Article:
DOT-WHEN?: While we’re electronically in Columbus, and talking about the economy and reading the Dispatch…

The newspaper provides a profile of the “.2 Network”, the still-not-up-yet digital subchannel network being offered out of Columbus-based Guardian Entertainment Group.

Guardian, the former owner of WSFJ/51 “GTN51” Newark, now owns low-power W23BZ “GTN23″…which it got in the swap with new WSFJ owner Trinity Broadcasting.

OMW readers are familiar with “.2” (“dot-two”) and its plans, but the Dispatch article reports a new intended start date for the long-delayed network:

Schilg said the network is halfway toward its penetration target, but the clock is ticking. Guardian originally set a rollout date of early December 2008 for the network. It changed that to April as the economy soured and the government delayed the mandatory switch to digital broadcasting. Now, Schilg said, October is more realistic.

But as the Dispatch piece by Mike Pramik notes, there are those competitors out there quickly gobbling up the digital subchannel space, with This TV and Retro Television Network garnering group deals. And some broadcasters, notably Columbus’ own Dispatch CBS affiliate WBNS/10, are skeptical about growing new channels that could further fragment viewership.

As it turns out, Ohio and local taxpayers have a stake in this, with the Dispatch article citing a number of local and state tax breaks and grants helping Guardian mount this effort…

MORE PAUL HARVEY: As he was quite a well-respected broadcaster, tributes are still pouring in for ABC Radio Networks’ Paul Harvey, who passed away Saturday morning at the age of 90.

Harvey’s affiliates are airing daily retrospectives of the veteran who helmed “Paul Harvey News and Comment” since 1951. Like the weekend hour-long special offered by Harvey’s network, the retrospectives are hosted by long-time Harvey fill-in Gil Gross…now a local host at Citadel’s KGO in San Francisco.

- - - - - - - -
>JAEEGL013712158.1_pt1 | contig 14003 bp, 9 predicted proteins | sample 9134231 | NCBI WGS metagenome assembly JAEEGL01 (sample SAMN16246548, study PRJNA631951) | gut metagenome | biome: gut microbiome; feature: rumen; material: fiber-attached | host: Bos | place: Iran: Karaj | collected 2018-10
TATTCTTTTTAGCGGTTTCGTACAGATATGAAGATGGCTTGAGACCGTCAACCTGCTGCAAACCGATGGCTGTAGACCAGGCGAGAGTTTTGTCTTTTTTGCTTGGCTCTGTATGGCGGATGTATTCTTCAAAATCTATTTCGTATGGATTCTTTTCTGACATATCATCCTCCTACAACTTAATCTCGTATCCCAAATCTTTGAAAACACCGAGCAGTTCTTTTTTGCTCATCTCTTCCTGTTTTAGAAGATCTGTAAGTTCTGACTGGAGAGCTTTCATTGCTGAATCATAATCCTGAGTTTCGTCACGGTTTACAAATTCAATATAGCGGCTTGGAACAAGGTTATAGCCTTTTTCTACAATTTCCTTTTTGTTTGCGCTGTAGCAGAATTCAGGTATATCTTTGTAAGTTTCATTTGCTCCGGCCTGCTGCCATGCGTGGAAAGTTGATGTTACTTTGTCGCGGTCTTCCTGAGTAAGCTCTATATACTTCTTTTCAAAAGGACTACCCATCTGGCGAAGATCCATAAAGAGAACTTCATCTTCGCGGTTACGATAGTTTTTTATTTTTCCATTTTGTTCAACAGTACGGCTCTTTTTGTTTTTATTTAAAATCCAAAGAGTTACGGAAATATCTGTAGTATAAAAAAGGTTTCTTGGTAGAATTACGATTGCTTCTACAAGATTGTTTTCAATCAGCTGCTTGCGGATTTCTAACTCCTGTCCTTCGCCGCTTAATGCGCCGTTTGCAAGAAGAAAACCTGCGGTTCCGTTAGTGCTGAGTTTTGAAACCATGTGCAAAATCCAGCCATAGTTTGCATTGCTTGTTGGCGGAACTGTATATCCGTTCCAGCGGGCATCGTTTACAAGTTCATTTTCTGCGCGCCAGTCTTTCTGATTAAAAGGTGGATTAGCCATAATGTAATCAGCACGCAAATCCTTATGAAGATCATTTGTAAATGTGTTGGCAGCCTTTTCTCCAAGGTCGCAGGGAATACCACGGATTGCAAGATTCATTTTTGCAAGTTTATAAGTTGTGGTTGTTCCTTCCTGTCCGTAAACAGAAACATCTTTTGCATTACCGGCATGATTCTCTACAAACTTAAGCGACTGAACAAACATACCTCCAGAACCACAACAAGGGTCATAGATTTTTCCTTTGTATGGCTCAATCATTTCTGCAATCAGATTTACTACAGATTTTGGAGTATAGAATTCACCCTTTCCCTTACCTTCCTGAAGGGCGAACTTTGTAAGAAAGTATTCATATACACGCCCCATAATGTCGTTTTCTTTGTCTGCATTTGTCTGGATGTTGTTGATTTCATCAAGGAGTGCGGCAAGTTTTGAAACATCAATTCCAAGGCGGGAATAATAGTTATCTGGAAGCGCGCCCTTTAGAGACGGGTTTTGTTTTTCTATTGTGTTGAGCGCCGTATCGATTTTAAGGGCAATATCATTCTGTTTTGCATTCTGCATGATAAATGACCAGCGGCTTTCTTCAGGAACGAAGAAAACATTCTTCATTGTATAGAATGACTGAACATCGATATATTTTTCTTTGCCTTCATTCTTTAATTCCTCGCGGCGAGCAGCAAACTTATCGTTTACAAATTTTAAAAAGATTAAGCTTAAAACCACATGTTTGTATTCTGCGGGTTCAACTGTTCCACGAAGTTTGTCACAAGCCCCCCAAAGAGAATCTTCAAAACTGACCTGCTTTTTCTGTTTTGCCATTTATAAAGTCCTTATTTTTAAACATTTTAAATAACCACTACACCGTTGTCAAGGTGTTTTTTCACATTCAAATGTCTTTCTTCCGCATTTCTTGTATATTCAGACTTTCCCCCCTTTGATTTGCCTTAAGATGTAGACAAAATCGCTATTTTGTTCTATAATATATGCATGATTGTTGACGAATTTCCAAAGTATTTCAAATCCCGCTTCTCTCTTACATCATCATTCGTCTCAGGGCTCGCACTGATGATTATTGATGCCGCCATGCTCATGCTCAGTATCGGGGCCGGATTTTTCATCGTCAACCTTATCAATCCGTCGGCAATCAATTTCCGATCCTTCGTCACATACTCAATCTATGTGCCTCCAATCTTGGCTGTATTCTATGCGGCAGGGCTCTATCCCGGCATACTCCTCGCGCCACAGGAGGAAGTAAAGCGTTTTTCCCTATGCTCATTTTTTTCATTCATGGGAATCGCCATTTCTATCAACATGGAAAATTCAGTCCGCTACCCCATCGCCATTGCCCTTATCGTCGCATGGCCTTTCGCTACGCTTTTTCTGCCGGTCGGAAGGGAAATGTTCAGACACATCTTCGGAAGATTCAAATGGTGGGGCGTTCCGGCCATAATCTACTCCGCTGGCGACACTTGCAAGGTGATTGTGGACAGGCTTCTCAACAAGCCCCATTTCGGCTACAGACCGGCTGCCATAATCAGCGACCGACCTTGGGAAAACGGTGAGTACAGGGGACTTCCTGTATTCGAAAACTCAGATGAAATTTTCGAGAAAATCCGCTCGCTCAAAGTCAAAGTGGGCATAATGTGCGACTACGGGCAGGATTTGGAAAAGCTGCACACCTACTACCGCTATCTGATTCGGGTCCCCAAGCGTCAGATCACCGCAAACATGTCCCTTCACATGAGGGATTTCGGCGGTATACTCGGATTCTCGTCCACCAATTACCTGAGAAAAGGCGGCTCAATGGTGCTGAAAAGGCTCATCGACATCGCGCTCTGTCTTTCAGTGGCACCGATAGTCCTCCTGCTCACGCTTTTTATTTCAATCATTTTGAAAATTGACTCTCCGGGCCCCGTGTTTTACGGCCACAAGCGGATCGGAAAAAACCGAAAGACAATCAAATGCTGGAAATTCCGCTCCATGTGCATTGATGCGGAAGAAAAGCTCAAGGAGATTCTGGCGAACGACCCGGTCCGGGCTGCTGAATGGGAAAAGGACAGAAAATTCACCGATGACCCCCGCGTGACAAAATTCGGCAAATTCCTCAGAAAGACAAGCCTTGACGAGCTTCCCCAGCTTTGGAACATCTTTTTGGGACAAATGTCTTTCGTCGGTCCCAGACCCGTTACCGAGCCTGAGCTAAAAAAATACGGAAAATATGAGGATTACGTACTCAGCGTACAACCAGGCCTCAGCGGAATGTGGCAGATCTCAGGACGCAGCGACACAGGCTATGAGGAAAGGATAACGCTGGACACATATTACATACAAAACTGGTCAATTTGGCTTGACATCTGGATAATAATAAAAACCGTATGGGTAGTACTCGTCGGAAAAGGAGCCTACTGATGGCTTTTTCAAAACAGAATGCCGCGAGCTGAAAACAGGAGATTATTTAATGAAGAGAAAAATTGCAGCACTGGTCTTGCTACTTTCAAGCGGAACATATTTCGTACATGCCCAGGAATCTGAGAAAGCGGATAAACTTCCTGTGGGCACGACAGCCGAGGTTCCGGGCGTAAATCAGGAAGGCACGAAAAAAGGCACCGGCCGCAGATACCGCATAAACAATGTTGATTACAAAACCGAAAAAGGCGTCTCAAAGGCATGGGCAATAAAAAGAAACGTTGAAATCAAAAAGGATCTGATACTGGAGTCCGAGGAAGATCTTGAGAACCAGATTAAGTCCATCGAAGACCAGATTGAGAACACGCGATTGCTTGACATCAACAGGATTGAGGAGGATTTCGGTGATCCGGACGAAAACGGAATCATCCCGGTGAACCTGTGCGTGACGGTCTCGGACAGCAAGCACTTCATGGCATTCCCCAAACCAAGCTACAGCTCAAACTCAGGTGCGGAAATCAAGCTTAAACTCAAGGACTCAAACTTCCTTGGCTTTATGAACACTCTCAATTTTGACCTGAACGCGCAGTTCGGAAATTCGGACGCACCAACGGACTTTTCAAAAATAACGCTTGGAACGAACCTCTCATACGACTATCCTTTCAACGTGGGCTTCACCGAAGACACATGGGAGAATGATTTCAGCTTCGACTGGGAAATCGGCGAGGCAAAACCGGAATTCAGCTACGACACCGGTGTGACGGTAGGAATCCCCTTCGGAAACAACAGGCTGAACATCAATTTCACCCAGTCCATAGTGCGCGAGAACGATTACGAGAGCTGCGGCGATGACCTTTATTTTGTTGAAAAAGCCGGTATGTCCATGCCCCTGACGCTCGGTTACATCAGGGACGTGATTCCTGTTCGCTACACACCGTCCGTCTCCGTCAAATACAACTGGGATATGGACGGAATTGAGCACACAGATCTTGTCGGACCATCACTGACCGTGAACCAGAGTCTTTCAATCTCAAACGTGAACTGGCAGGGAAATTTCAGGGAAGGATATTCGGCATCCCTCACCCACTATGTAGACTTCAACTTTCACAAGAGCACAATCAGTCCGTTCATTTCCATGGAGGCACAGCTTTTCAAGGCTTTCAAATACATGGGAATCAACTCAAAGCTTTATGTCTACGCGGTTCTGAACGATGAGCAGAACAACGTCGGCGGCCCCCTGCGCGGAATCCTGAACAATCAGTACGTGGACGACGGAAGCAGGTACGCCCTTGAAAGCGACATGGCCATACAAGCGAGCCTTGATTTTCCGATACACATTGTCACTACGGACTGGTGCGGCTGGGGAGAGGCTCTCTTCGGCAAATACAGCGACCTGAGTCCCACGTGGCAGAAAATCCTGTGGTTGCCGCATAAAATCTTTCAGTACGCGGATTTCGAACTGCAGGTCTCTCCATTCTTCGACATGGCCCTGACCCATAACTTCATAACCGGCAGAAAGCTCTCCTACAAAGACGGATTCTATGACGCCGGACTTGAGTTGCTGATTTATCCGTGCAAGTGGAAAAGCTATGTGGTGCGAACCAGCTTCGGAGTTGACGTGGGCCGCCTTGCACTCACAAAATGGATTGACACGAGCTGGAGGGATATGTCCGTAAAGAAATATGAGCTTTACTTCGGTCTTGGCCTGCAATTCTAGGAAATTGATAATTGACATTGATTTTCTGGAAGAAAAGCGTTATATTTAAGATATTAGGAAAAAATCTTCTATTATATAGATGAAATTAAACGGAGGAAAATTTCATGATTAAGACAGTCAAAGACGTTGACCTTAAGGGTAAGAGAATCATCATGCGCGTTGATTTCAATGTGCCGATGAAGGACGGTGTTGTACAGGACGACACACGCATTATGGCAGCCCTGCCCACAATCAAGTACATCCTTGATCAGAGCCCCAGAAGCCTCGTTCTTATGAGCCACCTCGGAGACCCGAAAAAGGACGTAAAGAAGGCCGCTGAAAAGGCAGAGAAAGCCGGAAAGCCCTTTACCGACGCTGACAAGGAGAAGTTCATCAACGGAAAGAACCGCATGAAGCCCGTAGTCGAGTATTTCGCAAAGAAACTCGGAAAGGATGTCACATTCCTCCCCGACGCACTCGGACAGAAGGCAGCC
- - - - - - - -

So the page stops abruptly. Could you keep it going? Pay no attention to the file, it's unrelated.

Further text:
Citadel owns what is still called the ABC Radio Networks, though ABC Radio News is still an arm of Disney’s ABC News (though sold to radio stations through Citadel in a 10 year deal).

We put this in our update because we forgot to mention that NextMedia talk WHBC/1480 Canton was also a long-time Harvey affiliate…and in fact, WHBC also ran Harvey on its FM side (AC “Mix 94.1”) until fairly recently.

Speaking of Harvey clearances on FM, OMW readers in Northwest Ohio also remind us that Paul Harvey News aired in Toledo on Cumulus country powerhouse WKKO/99.9 “K100”. And we believe Harvey’s original former Cleveland affiliate, WGAR/1220, brought him over to its then-new home at 99.5 FM at least for some time.

Harvey was, of course, later carried in Cleveland on Clear Channel talk WTAM/1100, until that station dropped the carriage recently…

UNCLE AL: Broadcasters and viewers in Southwest Ohio are mourning the death of “Uncle Al” Lewis, the Cincinnati market’s iconic children’s show host who aired for 35 years on Scripps ABC affiliate WCPO/9 (1950-1985).

Since Jeremy at Tri-State Media Watch has been around, we haven’t spent a lot of time talking about the Cincinnati market, so we’ll leave the details and memories of “Uncle Al” to TSMW.

But we found this Northeast Ohio tidbit in the above linked Cincinnati Enquirer article:

Lewis was born in Cleveland. After spending three years in the Army in special services entertaining troops, he returned to Cleveland and attended the Cleveland Institute of Art.

While there, he met his future wife, Wanda.

Lewis graduated with a degree in art in 1949. While in college, Lewis worked at WEWS-TV as an announcer and an artist. Being an accomplished musician, he also performed in nightclubs playing the accordion, banjo and piano.

WEWS, then as now, was a Scripps sister station to WCPO, and that’s where Lewis went next and found his long-running local fame. The Enquirer notes that ABC aired “Uncle Al” for a couple of years as well.

And as far as we can tell, Al Lewis was no relation to the actor best known for playing “Grandpa Munster” on the TV sitcom. That Al Lewis died in 2006…